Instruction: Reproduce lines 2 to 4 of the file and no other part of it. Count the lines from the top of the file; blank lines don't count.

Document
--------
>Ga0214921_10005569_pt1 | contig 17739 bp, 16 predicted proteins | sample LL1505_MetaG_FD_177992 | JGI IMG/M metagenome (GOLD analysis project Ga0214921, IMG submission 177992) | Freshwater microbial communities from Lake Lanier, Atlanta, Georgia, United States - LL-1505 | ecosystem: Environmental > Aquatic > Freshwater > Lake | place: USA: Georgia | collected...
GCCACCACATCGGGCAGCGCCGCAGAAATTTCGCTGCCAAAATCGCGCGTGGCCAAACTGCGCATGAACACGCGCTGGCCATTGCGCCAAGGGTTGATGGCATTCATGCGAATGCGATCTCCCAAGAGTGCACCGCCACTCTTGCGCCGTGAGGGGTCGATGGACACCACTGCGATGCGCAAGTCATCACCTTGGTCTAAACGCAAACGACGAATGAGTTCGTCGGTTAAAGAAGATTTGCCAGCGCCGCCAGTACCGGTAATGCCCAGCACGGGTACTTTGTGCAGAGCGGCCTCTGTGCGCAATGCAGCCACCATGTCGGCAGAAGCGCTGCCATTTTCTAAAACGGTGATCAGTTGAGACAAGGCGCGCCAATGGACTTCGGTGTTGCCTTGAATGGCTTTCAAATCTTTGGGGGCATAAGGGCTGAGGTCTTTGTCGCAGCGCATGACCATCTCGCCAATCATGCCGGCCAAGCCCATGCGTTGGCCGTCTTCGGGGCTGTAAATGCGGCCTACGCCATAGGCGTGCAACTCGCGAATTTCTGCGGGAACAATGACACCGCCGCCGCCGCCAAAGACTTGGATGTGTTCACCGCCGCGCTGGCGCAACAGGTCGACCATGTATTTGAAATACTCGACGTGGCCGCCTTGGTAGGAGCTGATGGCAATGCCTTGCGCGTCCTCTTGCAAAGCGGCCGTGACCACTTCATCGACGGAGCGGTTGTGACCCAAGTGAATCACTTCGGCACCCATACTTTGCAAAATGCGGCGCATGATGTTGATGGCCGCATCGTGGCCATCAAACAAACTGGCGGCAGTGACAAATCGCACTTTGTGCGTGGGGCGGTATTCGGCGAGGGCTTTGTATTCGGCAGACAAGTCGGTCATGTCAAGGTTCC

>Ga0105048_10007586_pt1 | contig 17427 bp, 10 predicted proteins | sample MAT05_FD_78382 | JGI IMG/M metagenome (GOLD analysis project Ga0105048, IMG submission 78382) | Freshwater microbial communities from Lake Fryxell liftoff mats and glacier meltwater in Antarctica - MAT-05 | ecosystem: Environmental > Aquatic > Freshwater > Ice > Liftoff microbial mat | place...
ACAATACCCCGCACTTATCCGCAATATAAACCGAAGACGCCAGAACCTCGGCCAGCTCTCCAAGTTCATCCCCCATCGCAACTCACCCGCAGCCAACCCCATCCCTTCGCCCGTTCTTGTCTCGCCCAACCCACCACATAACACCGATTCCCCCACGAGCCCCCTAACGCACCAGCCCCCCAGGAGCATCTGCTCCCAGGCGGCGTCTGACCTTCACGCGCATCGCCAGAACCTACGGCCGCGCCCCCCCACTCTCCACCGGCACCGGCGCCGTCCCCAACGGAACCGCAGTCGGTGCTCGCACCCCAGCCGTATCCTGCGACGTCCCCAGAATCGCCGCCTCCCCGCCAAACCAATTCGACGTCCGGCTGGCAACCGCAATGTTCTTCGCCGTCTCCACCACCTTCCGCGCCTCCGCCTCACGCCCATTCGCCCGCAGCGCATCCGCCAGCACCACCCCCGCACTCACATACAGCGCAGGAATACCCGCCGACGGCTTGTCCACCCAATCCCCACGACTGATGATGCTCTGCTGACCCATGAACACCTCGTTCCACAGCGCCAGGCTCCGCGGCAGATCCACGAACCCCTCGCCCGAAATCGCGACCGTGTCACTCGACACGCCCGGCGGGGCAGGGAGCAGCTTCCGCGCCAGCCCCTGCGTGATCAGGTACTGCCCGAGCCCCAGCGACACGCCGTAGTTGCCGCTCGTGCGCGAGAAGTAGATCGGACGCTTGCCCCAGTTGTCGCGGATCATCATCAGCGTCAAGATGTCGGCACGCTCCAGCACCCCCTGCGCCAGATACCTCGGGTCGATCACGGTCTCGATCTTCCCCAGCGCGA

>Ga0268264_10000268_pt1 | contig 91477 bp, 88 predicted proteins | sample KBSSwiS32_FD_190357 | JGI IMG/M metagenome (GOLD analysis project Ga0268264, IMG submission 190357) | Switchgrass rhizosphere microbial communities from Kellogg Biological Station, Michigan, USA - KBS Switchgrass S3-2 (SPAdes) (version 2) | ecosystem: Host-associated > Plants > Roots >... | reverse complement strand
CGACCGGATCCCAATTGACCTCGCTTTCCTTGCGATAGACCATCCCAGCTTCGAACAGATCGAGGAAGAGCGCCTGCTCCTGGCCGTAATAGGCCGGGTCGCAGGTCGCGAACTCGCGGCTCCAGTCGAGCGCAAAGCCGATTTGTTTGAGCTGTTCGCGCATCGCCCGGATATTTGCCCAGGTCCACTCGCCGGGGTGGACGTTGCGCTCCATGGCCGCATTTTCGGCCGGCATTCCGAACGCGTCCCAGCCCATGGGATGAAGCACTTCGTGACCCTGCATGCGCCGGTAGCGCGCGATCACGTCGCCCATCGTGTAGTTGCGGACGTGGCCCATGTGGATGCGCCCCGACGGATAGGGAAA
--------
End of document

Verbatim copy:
GCCACCACATCGGGCAGCGCCGCAGAAATTTCGCTGCCAAAATCGCGCGTGGCCAAACTGCGCATGAACACGCGCTGGCCATTGCGCCAAGGGTTGATGGCATTCATGCGAATGCGATCTCCCAAGAGTGCACCGCCACTCTTGCGCCGTGAGGGGTCGATGGACACCACTGCGATGCGCAAGTCATCACCTTGGTCTAAACGCAAACGACGAATGAGTTCGTCGGTTAAAGAAGATTTGCCAGCGCCGCCAGTACCGGTAATGCCCAGCACGGGTACTTTGTGCAGAGCGGCCTCTGTGCGCAATGCAGCCACCATGTCGGCAGAAGCGCTGCCATTTTCTAAAACGGTGATCAGTTGAGACAAGGCGCGCCAATGGACTTCGGTGTTGCCTTGAATGGCTTTCAAATCTTTGGGGGCATAAGGGCTGAGGTCTTTGTCGCAGCGCATGACCATCTCGCCAATCATGCCGGCCAAGCCCATGCGTTGGCCGTCTTCGGGGCTGTAAATGCGGCCTACGCCATAGGCGTGCAACTCGCGAATTTCTGCGGGAACAATGACACCGCCGCCGCCGCCAAAGACTTGGATGTGTTCACCGCCGCGCTGGCGCAACAGGTCGACCATGTATTTGAAATACTCGACGTGGCCGCCTTGGTAGGAGCTGATGGCAATGCCTTGCGCGTCCTCTTGCAAAGCGGCCGTGACCACTTCATCGACGGAGCGGTTGTGACCCAAGTGAATCACTTCGGCACCCATACTTTGCAAAATGCGGCGCATGATGTTGATGGCCGCATCGTGGCCATCAAACAAACTGGCGGCAGTGACAAATCGCACTTTGTGCGTGGGGCGGTATTCGGCGAGGGCTTTGTATTCGGCAGACAAGTCGGTCATGTCAAGGTTCC

>Ga0105048_10007586_pt1 | contig 17427 bp, 10 predicted proteins | sample MAT05_FD_78382 | JGI IMG/M metagenome (GOLD analysis project Ga0105048, IMG submission 78382) | Freshwater microbial communities from Lake Fryxell liftoff mats and glacier meltwater in Antarctica - MAT-05 | ecosystem: Environmental > Aquatic > Freshwater > Ice > Liftoff microbial mat | place...
ACAATACCCCGCACTTATCCGCAATATAAACCGAAGACGCCAGAACCTCGGCCAGCTCTCCAAGTTCATCCCCCATCGCAACTCACCCGCAGCCAACCCCATCCCTTCGCCCGTTCTTGTCTCGCCCAACCCACCACATAACACCGATTCCCCCACGAGCCCCCTAACGCACCAGCCCCCCAGGAGCATCTGCTCCCAGGCGGCGTCTGACCTTCACGCGCATCGCCAGAACCTACGGCCGCGCCCCCCCACTCTCCACCGGCACCGGCGCCGTCCCCAACGGAACCGCAGTCGGTGCTCGCACCCCAGCCGTATCCTGCGACGTCCCCAGAATCGCCGCCTCCCCGCCAAACCAATTCGACGTCCGGCTGGCAACCGCAATGTTCTTCGCCGTCTCCACCACCTTCCGCGCCTCCGCCTCACGCCCATTCGCCCGCAGCGCATCCGCCAGCACCACCCCCGCACTCACATACAGCGCAGGAATACCCGCCGACGGCTTGTCCACCCAATCCCCACGACTGATGATGCTCTGCTGACCCATGAACACCTCGTTCCACAGCGCCAGGCTCCGCGGCAGATCCACGAACCCCTCGCCCGAAATCGCGACCGTGTCACTCGACACGCCCGGCGGGGCAGGGAGCAGCTTCCGCGCCAGCCCCTGCGTGATCAGGTACTGCCCGAGCCCCAGCGACACGCCGTAGTTGCCGCTCGTGCGCGAGAAGTAGATCGGACGCTTGCCCCAGTTGTCGCGGATCATCATCAGCGTCAAGATGTCGGCACGCTCCAGCACCCCCTGCGCCAGATACCTCGGGTCGATCACGGTCTCGATCTTCCCCAGCGCGA